We previously wrote about Big Tech giant Twitter getting both good and bad news on its lawsuit against Tesla CEO Elon Musk for dropping his bid to purchase the company in July. Sure, a judge had agreed with Twitter that a delay in starting the case until next February–as Musk wanted–wasn’t going to happen, with the proceedings now starting in early October. But the company also got the bad news that the “uncertainty” of the incomplete deal has shaken investor confidence, causing Twitter to post major losses to its bottom line.
Now, the Musk legal team has officially responded to Twitter’s suit “to force him to complete their $44 billion acquisition deal” — and it’s more bad news.
In the answer to Twitter’s complaint, which includes counter-claims against the company, Musk’s team attempts to refute the company’s allegations that the Tesla CEO is unjustly trying to exit the deal. His team repeats allegations that Twitter has misstated the number of fake and spam bot accounts on its platform — a central charge Musk has made to justify terminating the acquisition agreement after originally citing a desire to “defeat the spam bots” as a reason for buying the company.Musk’s response, which was filed publicly on Friday, states that the billionaire’s team conducted an analysis of fake and spam accounts on the platform using data provided by Twitter’s “firehose” of tweets and a public tool called Botometer created by researchers at the University of Indiana. It did not further detail the process of that evaluation and added that its analysis was “constrained” by a lack of time and information from Twitter.
What did Musk’s analysis find? He says the data shows there are twice as many spam bots as Twitter claims there are: [emphasis mine]
Based on that analysis, Musk alleges that during the first week of July, spam bots accounted for 33% of visible accounts on the platform and about 10% of Twitter’s monetizable daily active users, or mDAU. (Twitter, for its part, has consistently reported that spam and fake bot accounts make up less than 5% of its mDAU.)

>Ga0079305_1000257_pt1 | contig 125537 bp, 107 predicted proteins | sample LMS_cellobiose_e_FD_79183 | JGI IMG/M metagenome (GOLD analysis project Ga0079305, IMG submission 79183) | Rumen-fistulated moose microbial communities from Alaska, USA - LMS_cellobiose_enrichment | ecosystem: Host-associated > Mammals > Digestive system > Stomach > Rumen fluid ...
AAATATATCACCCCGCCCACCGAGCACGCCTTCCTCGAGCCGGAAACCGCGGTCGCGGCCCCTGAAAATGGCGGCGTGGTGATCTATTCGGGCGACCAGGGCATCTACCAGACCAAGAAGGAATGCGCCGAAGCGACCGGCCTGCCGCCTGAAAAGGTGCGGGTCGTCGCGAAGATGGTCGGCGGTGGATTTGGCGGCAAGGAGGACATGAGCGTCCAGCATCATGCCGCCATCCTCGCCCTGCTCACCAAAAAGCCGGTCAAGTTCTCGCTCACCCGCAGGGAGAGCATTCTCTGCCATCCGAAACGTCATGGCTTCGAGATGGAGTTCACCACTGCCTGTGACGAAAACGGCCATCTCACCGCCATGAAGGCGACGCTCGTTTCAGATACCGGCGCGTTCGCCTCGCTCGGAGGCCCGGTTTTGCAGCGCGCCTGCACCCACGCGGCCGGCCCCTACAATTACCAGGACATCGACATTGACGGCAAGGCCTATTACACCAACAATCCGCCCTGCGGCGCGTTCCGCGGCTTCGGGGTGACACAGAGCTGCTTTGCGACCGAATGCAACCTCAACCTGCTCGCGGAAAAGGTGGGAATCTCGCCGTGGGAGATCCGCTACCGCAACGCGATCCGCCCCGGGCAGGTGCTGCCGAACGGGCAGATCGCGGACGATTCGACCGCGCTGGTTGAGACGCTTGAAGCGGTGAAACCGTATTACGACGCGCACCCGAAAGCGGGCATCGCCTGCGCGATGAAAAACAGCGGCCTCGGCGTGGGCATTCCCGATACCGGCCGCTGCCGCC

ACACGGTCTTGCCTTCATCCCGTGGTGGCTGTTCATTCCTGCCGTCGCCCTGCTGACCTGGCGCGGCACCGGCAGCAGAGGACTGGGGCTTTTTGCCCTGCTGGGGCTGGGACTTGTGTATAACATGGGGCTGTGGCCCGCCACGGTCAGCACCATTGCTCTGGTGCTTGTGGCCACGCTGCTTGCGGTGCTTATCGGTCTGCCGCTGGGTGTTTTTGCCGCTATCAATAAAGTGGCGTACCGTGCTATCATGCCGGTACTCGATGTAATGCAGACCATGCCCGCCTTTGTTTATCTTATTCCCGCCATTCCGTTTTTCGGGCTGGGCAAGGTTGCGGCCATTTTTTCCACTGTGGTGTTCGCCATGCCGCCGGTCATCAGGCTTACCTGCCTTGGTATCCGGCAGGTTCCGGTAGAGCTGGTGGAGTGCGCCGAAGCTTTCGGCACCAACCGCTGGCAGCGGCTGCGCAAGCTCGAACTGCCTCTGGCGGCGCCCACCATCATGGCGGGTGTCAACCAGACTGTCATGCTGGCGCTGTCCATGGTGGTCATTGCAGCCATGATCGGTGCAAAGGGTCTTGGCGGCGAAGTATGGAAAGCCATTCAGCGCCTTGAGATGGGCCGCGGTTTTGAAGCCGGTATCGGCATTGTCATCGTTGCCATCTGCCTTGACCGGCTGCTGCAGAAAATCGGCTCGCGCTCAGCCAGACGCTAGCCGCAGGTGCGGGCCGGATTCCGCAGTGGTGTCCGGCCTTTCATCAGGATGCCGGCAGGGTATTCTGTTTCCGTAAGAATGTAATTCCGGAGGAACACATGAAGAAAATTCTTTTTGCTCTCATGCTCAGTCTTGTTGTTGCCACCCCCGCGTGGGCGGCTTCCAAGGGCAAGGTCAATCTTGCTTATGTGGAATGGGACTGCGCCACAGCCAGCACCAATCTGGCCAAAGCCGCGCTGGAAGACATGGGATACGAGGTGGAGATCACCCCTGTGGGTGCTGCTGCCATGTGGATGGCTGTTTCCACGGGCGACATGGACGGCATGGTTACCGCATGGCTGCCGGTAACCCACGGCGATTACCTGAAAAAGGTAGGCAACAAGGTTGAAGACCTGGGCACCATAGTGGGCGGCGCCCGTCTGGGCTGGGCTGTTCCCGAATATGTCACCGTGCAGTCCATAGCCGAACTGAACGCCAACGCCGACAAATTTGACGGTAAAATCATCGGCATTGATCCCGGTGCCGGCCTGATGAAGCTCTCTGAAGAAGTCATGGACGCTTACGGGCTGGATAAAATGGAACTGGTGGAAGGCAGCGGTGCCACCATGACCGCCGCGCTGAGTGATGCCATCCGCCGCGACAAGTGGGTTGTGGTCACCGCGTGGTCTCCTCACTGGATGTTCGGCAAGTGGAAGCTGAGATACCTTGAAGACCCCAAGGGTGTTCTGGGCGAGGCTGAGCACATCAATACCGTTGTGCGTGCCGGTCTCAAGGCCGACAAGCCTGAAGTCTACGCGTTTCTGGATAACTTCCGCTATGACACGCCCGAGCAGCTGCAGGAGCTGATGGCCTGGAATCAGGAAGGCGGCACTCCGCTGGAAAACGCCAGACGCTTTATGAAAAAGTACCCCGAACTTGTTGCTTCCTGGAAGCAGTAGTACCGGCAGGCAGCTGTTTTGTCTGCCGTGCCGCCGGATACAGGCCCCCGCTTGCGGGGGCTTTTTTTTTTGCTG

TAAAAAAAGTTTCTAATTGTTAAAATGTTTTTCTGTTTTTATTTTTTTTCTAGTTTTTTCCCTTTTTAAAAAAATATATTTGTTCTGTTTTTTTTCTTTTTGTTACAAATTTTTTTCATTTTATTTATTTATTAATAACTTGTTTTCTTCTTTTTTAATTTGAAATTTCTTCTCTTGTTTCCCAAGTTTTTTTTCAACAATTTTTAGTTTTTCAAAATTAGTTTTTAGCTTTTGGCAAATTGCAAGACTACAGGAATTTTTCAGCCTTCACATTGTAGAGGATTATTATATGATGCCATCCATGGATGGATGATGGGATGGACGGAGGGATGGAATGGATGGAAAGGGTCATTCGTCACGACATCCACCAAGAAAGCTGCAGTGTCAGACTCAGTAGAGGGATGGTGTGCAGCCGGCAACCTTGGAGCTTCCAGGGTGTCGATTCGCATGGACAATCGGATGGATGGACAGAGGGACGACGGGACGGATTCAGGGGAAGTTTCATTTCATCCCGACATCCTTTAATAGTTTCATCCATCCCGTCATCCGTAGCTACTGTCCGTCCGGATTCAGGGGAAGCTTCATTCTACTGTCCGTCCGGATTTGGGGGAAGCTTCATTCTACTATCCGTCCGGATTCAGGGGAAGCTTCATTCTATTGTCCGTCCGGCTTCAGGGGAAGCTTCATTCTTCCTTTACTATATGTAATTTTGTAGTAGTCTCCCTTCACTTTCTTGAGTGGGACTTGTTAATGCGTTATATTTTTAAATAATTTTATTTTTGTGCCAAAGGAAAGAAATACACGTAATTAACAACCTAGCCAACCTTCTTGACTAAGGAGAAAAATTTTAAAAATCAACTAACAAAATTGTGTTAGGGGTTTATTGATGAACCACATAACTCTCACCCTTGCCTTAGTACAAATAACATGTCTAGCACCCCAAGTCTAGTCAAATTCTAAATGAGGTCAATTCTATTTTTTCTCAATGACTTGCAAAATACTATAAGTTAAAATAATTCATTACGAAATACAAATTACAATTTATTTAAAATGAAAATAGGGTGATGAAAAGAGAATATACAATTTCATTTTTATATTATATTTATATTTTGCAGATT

Musk also writes that Twitter still hasn’t given his team the full information they need to analyze “the methodology it follows to determine its mDAU count,” among other data needed to figure out the company’s value to potential advertisers. And execs might have an incentive not to help clarify things:
“Twitter also does not publish the methodology it follows to determine its mDAU count, or how it excludes nonmonetizable accounts from that metric,” Musk’s answer states. “Thus, it is extremely difficult for any third party to completely recreate Twitter’s mDAU calculations.”
Musk’s answer alleges Twitter leadership has incentives to report “high mDAU numbers to stoke investor interest” and because its executive compensation structure is based partly on mDAU.
For its part, Twitter tried to say that it doesn’t use the data that way:
Twitter said in its response to Musk’s counterclaims that its mDAU count has never purported to show how many users generate significant revenue by interacting with ads, but rather shows the number of real users who could be monetized by being shown ads. It also noted that Musk’s mDAU-related claims were not included in his initial termination filing and “are a newly invented litigating position.”
The company also continues to claim that the issue of bots is not, and has never been, germane to the completion of the acquisition deal. “Musk has received massive amounts of information from Twitter, for months, and has been unable to find a valid excuse to back out of the contract,” Twitter’s response states.
This looks like a tangled mess, and we’ll have to see where things go starting in October.